Jennifer was Durham University’s first policy engagement lead, working with academics to successfully achieve REF and societal impact. This included helping to secure the first ever parliamentary inquiry into urban soil health, securing changes to criminal justice legislation, and campaigning to end irresponsible lending practices that exacerbate poverty. She has been Chair of the Russell Group Political Affairs Network and has contributed widely to thought leadership across the sector, including policy blogs and conference speaking engagements focusing on the nature of policy engagement and research impact.

Nicky Hobbs

Nicky is a communications and engagement leader with over two decades of experience, Nicky has run programmes and led teams for multiple private and public sector organisations.

Nicky has led award-winning communications departments in two Russell Group universities; UCL and Queen Mary and stakeholder engagement at a Government department. At Queen Mary, Nicky led communications for the ground-breaking City of London Institute of Technology which opened in 2022. As a consultant, she has led engagement campaigns for multiple social enterprises and charities and has significant expertise in developing high-impact digital content with a focus on higher and further education.


Bespoke Engaging with Parliament training in May/June

Carys Davis from The Other Place will be delivering two sessions of online training for academics interested in engaging with Parliament.

The Engaging with Parliament for Impact session is on 23rd June 10:00-4:30pm. It is an introductory session for academics whose research is likely to have policy impact, or for those who would like to influence policy. It will cover multiple ‘Common Routes to Influence’, including Government consultations, Select Committees, All Party Parliamentary Groups, think tanks etc. and the best ways to approach them. You will have an opportunity for stakeholder mapping and to plan your approach. There are only 12 places available, so please don’t book unless you can attend the whole day. You can book your place here.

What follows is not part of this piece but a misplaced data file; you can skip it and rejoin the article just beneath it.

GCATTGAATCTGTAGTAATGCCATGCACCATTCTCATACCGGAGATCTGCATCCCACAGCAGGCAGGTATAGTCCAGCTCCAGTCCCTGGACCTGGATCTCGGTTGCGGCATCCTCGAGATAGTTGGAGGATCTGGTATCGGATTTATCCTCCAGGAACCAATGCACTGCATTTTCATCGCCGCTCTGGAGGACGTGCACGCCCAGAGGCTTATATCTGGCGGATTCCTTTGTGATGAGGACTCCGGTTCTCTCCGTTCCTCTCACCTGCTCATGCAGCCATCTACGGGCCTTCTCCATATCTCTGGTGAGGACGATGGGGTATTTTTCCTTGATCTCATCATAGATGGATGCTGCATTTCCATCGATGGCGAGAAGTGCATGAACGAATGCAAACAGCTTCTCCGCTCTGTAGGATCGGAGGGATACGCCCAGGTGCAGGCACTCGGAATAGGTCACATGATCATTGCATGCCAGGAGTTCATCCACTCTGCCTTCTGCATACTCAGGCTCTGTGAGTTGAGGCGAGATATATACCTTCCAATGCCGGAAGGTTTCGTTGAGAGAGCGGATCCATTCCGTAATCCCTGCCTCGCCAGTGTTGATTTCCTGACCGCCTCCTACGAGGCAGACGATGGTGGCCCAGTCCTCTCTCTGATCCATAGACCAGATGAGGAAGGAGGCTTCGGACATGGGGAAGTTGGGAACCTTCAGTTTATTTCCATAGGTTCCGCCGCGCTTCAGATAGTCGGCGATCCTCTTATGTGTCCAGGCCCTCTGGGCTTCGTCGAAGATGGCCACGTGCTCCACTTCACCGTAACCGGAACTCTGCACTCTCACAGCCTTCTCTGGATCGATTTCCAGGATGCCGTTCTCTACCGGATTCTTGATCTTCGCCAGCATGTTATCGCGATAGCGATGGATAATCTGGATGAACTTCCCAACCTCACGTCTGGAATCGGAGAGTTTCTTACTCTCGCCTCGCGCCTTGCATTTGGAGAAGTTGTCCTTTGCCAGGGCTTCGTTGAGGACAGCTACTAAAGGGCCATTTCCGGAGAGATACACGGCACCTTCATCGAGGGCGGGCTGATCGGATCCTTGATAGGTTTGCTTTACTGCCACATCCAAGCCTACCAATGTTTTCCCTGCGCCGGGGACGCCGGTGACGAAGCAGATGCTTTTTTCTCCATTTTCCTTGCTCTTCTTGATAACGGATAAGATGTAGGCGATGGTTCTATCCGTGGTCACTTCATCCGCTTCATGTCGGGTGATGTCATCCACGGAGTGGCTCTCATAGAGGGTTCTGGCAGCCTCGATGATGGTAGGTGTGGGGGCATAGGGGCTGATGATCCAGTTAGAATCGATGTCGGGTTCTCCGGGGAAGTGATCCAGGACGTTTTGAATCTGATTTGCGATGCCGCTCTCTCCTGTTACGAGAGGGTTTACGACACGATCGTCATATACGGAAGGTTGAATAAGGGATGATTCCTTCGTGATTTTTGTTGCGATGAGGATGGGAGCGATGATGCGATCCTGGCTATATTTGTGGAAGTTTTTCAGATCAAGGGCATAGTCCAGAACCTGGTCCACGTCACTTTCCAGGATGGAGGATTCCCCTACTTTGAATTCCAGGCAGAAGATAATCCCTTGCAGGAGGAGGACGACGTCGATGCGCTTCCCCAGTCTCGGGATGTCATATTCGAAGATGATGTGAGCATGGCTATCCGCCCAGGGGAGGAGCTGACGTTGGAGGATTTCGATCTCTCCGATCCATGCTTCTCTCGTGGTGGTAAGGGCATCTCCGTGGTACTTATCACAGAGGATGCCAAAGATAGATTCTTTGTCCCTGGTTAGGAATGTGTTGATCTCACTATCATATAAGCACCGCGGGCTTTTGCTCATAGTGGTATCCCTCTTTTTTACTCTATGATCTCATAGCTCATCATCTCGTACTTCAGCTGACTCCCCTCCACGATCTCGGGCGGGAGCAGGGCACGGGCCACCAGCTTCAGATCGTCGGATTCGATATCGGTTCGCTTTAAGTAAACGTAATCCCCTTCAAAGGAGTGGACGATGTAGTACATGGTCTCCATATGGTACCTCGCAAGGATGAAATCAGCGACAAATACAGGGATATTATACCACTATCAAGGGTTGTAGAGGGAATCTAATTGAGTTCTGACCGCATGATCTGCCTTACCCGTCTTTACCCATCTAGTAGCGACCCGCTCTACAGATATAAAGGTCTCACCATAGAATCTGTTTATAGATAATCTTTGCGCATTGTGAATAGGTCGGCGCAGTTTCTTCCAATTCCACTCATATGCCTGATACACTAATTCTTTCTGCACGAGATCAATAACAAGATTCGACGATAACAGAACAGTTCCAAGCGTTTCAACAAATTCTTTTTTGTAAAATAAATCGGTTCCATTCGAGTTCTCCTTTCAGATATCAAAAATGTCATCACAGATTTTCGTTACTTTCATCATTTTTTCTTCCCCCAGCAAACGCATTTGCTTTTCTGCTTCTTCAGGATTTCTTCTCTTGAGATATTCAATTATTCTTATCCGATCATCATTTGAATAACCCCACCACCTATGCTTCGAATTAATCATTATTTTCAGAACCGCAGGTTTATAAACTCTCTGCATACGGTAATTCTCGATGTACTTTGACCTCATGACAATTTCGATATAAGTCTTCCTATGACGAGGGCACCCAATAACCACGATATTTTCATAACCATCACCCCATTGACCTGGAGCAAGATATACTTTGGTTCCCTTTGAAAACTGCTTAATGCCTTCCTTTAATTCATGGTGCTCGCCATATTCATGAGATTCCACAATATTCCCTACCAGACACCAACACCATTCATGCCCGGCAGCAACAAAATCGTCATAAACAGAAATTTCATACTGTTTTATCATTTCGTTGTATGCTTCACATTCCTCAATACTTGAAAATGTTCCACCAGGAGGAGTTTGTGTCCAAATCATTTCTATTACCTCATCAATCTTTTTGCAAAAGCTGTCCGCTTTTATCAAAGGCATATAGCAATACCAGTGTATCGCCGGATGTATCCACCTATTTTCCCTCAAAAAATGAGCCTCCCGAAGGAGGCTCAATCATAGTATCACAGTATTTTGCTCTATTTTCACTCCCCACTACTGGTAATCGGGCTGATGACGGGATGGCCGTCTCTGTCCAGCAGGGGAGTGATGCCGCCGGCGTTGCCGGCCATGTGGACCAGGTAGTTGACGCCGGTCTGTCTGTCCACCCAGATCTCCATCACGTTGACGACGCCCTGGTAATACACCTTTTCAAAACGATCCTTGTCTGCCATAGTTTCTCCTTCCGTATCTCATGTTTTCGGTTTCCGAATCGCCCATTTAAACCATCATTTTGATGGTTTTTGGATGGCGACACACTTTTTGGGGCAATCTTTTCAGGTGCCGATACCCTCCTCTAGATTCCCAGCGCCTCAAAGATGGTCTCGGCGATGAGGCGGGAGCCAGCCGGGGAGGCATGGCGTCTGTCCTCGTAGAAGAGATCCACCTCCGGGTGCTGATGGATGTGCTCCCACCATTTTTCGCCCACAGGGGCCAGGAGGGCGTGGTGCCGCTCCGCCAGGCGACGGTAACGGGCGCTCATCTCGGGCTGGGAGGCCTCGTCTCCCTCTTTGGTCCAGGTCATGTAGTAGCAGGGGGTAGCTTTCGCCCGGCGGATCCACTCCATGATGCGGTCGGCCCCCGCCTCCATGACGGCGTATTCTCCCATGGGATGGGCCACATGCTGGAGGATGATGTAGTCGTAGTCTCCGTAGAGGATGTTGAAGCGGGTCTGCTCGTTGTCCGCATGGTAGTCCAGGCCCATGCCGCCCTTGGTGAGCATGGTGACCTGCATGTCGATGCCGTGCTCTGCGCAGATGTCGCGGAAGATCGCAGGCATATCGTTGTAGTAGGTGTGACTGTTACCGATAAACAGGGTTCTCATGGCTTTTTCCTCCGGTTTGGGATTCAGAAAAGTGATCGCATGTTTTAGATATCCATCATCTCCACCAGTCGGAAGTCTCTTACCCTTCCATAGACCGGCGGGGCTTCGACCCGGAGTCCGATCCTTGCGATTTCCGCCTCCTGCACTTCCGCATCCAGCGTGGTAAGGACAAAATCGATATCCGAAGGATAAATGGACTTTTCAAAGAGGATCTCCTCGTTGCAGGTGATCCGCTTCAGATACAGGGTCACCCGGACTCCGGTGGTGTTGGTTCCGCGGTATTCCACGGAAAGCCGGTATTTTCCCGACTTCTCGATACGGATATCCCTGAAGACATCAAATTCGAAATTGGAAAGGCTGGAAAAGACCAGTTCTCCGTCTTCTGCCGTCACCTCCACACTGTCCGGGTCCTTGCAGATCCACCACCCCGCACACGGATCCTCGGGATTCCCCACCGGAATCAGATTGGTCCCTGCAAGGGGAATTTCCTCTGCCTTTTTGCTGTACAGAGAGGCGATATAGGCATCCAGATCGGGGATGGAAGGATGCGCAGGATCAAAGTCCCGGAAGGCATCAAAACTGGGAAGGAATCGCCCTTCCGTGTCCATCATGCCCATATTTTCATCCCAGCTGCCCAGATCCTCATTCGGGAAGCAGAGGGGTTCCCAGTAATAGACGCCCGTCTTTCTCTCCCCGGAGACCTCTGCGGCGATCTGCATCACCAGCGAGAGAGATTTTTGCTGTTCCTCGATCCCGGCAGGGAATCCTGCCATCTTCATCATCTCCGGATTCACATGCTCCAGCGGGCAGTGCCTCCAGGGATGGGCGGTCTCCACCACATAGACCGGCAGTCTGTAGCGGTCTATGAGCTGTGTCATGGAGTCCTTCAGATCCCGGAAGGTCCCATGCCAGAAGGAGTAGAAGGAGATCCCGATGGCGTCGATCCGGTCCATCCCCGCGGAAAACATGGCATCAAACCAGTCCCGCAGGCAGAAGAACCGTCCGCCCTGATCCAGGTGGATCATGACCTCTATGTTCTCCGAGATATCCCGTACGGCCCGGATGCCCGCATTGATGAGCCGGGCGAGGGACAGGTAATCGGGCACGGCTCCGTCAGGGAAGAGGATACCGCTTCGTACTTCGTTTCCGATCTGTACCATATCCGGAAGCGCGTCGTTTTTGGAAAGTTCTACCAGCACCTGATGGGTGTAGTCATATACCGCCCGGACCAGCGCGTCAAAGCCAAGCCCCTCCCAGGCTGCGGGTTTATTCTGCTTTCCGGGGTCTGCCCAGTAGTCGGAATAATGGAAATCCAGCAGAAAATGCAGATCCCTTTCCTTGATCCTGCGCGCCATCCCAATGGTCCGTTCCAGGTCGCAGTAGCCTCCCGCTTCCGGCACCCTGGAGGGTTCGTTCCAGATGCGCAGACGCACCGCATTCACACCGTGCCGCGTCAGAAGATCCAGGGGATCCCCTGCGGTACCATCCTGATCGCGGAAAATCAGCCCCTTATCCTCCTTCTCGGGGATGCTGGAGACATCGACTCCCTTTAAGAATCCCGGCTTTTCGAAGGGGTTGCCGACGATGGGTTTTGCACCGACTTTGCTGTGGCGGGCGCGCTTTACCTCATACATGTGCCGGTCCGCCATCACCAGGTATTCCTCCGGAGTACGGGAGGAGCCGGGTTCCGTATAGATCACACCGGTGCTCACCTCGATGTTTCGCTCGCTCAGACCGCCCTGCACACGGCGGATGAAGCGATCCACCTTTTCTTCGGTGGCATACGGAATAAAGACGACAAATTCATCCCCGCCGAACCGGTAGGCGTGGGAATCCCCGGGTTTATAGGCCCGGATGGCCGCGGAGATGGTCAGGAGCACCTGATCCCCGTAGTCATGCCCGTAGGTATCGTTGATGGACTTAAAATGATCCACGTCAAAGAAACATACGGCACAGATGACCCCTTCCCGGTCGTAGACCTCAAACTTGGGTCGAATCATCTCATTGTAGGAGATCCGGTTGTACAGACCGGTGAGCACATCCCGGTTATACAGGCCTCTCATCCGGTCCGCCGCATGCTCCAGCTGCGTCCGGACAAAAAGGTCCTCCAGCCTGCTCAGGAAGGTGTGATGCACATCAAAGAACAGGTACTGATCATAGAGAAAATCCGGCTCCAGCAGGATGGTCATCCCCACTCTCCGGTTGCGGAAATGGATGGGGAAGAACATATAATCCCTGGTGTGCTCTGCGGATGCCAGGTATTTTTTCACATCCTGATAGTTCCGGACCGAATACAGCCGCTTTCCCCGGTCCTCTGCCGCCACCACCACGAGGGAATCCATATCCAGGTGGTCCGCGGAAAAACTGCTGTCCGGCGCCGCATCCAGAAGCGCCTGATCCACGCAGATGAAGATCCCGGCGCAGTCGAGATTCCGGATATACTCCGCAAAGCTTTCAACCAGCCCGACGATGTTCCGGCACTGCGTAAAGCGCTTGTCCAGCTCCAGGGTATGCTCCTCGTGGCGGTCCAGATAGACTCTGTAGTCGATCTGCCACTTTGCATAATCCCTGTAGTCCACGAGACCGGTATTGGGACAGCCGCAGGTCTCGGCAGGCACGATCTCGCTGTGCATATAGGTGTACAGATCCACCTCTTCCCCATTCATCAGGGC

The Creating a Policy Plan session is split into two parts: 10th May 10:00-4:30 and 30th May 1:00-4:30 and is an opportunity to create a bespoke plan for engaging Parliament with your research. By the end of the two sessions you will have written a Policy Brief, or other document, together with a detailed plan for getting your research into Parliament. To book onto this session please email impact@bournemouth.ac.uk. There are only 6 spaces available, so please do not book unless you can attend BOTH sessions on 10th May and 30th May. 

Carys Davis trained as a journalist, holds an MA (Distinction) in Human Rights and is a Member and Accredited Practitioner of the Chartered Institute of Public Relations.
She has worked for a UK political party as a Researcher and Policy Adviser, in the Republic of Maldives as political consultant to the leader of the Maldivian Democratic Party, for two charities running their public affairs functions and as the Manager of the Financial Conduct Authority’s Public Affairs Team. Her training is highly detailed, relevant and engaging and is highly recommended for anyone with an interest in having policy impact.

Professor Dimitrios Buhalis is organising THE MEDITERRANEAN TOURISM KNOWLEDGE EXCHANGE AND POLICY FORUM 2023 in Malta

Professor Dimitrios Buhalis is organising

In collaboration with the Tourism Review

MALTA Tuesday 21-Wednesday 22 November 2023 Hilton Hotel St Julian’s Malta

followed by the 7th Mediterranean Tourism Forum on the 23rd November.

CALL FOR PAPERS https://easychair.org/cfp/MEDLife2023



Emergency services experts (UK)

Emergency services experts are being sought to share their expertise and research or act as a Committee specialist adviser.

A Parliamentary Committee is preparing for a piece of work on the challenges emergency services in the UK face, and whether greater collaboration within and between emergency response services could present solutions and provide services that are better for the user. The Committee’s secretariat is looking for researchers with expertise in this area, including people working on individual services, and anyone studying different models of how emergency and/or blue-light responders collaborate.

Researchers can feed into the work by:

* submitting written evidence,

* giving oral evidence, or

* working as a specialist adviser for the Committee.

For the specialist adviser role, the team are looking specifically for people with expertise covering multiple emergency services. The specialist adviser role would be completed alongside your BU duties one day per week and is paid (not voluntary).

Complete this short Microsoft form with your details to express interest in supplying your research evidence to inform the Committee’s work or to work as the specialist adviser.

The form will ask for your personal details and for you to:

  •      Outline your expertise (max. 100 words)
  •      Provide a link to your BU profile
  •      If possible, to provide a link to a video or recording of you speaking publicly

Some more information on the Specialist Adviser role: